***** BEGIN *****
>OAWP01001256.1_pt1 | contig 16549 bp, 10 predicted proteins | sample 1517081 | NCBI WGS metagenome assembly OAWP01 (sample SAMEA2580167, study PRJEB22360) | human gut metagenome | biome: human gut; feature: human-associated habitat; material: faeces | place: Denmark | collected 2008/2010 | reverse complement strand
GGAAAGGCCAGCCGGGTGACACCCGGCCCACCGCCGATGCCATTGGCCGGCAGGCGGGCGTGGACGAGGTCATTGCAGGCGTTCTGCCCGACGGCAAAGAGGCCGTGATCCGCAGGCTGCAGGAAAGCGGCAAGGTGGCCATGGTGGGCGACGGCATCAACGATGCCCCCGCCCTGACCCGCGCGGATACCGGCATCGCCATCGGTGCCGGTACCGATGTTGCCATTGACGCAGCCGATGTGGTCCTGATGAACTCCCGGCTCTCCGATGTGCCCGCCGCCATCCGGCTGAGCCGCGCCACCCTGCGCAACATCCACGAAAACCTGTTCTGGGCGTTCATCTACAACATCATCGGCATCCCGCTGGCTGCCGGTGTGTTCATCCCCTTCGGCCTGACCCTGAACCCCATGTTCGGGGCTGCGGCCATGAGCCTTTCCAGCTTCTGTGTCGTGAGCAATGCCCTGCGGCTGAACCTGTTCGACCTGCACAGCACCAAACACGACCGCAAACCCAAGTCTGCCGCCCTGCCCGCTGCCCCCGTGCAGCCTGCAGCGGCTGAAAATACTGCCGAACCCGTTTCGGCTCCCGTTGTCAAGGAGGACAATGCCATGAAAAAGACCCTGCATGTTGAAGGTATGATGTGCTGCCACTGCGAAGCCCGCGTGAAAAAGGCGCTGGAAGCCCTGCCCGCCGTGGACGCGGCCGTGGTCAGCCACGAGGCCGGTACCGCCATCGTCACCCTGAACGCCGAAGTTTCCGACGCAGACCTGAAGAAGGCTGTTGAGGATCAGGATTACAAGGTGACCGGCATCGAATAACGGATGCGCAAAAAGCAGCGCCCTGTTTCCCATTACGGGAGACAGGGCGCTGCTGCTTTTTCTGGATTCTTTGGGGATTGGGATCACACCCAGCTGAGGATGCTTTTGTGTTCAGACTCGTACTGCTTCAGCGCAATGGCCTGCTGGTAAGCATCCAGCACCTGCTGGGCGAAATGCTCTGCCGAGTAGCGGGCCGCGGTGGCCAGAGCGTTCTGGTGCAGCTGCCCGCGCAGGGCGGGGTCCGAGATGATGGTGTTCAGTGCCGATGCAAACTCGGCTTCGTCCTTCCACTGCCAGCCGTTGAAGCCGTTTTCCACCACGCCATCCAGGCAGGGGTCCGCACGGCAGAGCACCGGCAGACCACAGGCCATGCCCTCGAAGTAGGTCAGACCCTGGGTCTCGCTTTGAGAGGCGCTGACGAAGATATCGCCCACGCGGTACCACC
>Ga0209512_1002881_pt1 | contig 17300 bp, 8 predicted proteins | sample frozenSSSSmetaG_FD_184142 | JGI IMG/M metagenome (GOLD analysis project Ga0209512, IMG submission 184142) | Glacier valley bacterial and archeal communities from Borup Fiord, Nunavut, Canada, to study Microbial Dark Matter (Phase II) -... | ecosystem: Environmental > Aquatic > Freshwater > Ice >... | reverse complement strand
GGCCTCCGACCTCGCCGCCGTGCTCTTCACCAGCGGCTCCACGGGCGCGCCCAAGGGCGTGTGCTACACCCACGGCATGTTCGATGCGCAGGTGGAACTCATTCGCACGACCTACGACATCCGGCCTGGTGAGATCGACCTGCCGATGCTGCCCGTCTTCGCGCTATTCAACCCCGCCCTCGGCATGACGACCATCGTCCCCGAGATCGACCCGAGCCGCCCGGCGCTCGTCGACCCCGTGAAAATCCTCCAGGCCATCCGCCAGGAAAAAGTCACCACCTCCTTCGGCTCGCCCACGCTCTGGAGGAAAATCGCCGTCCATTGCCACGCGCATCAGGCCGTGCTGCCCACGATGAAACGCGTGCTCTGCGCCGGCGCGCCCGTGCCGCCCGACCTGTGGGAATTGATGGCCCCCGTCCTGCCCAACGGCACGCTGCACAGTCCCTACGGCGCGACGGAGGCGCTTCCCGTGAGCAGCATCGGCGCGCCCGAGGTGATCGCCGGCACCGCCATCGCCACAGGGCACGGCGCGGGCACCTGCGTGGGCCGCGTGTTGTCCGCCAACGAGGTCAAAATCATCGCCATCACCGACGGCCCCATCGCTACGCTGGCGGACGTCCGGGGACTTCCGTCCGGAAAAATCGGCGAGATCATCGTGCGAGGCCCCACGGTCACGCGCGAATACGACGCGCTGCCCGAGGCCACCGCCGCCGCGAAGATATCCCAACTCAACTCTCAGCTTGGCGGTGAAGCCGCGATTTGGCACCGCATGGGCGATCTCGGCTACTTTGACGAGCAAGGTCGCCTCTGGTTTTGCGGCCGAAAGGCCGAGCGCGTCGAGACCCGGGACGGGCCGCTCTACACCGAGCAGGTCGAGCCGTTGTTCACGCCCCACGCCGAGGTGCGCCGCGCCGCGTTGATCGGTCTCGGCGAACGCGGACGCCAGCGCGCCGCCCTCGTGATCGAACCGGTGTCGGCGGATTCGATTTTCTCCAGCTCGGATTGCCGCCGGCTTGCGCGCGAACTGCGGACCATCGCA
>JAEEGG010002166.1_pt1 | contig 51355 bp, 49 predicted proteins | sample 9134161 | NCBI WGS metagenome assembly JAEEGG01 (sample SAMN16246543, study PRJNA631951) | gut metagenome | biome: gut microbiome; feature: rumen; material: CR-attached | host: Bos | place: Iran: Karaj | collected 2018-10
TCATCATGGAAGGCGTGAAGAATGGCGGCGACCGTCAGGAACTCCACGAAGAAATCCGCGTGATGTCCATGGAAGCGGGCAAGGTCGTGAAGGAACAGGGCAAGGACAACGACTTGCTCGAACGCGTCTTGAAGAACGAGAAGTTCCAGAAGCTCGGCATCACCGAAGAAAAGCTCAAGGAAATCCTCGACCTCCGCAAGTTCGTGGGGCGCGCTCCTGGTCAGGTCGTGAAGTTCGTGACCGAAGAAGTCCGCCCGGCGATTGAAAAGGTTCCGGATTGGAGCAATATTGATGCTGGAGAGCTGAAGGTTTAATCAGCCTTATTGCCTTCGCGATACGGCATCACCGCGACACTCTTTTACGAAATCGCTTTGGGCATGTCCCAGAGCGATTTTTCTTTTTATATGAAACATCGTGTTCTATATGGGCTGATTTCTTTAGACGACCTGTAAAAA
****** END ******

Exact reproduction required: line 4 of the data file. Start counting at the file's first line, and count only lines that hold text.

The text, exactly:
GGCCTCCGACCTCGCCGCCGTGCTCTTCACCAGCGGCTCCACGGGCGCGCCCAAGGGCGTGTGCTACACCCACGGCATGTTCGATGCGCAGGTGGAACTCATTCGCACGACCTACGACATCCGGCCTGGTGAGATCGACCTGCCGATGCTGCCCGTCTTCGCGCTATTCAACCCCGCCCTCGGCATGACGACCATCGTCCCCGAGATCGACCCGAGCCGCCCGGCGCTCGTCGACCCCGTGAAAATCCTCCAGGCCATCCGCCAGGAAAAAGTCACCACCTCCTTCGGCTCGCCCACGCTCTGGAGGAAAATCGCCGTCCATTGCCACGCGCATCAGGCCGTGCTGCCCACGATGAAACGCGTGCTCTGCGCCGGCGCGCCCGTGCCGCCCGACCTGTGGGAATTGATGGCCCCCGTCCTGCCCAACGGCACGCTGCACAGTCCCTACGGCGCGACGGAGGCGCTTCCCGTGAGCAGCATCGGCGCGCCCGAGGTGATCGCCGGCACCGCCATCGCCACAGGGCACGGCGCGGGCACCTGCGTGGGCCGCGTGTTGTCCGCCAACGAGGTCAAAATCATCGCCATCACCGACGGCCCCATCGCTACGCTGGCGGACGTCCGGGGACTTCCGTCCGGAAAAATCGGCGAGATCATCGTGCGAGGCCCCACGGTCACGCGCGAATACGACGCGCTGCCCGAGGCCACCGCCGCCGCGAAGATATCCCAACTCAACTCTCAGCTTGGCGGTGAAGCCGCGATTTGGCACCGCATGGGCGATCTCGGCTACTTTGACGAGCAAGGTCGCCTCTGGTTTTGCGGCCGAAAGGCCGAGCGCGTCGAGACCCGGGACGGGCCGCTCTACACCGAGCAGGTCGAGCCGTTGTTCACGCCCCACGCCGAGGTGCGCCGCGCCGCGTTGATCGGTCTCGGCGAACGCGGACGCCAGCGCGCCGCCCTCGTGATCGAACCGGTGTCGGCGGATTCGATTTTCTCCAGCTCGGATTGCCGCCGGCTTGCGCGCGAACTGCGGACCATCGCA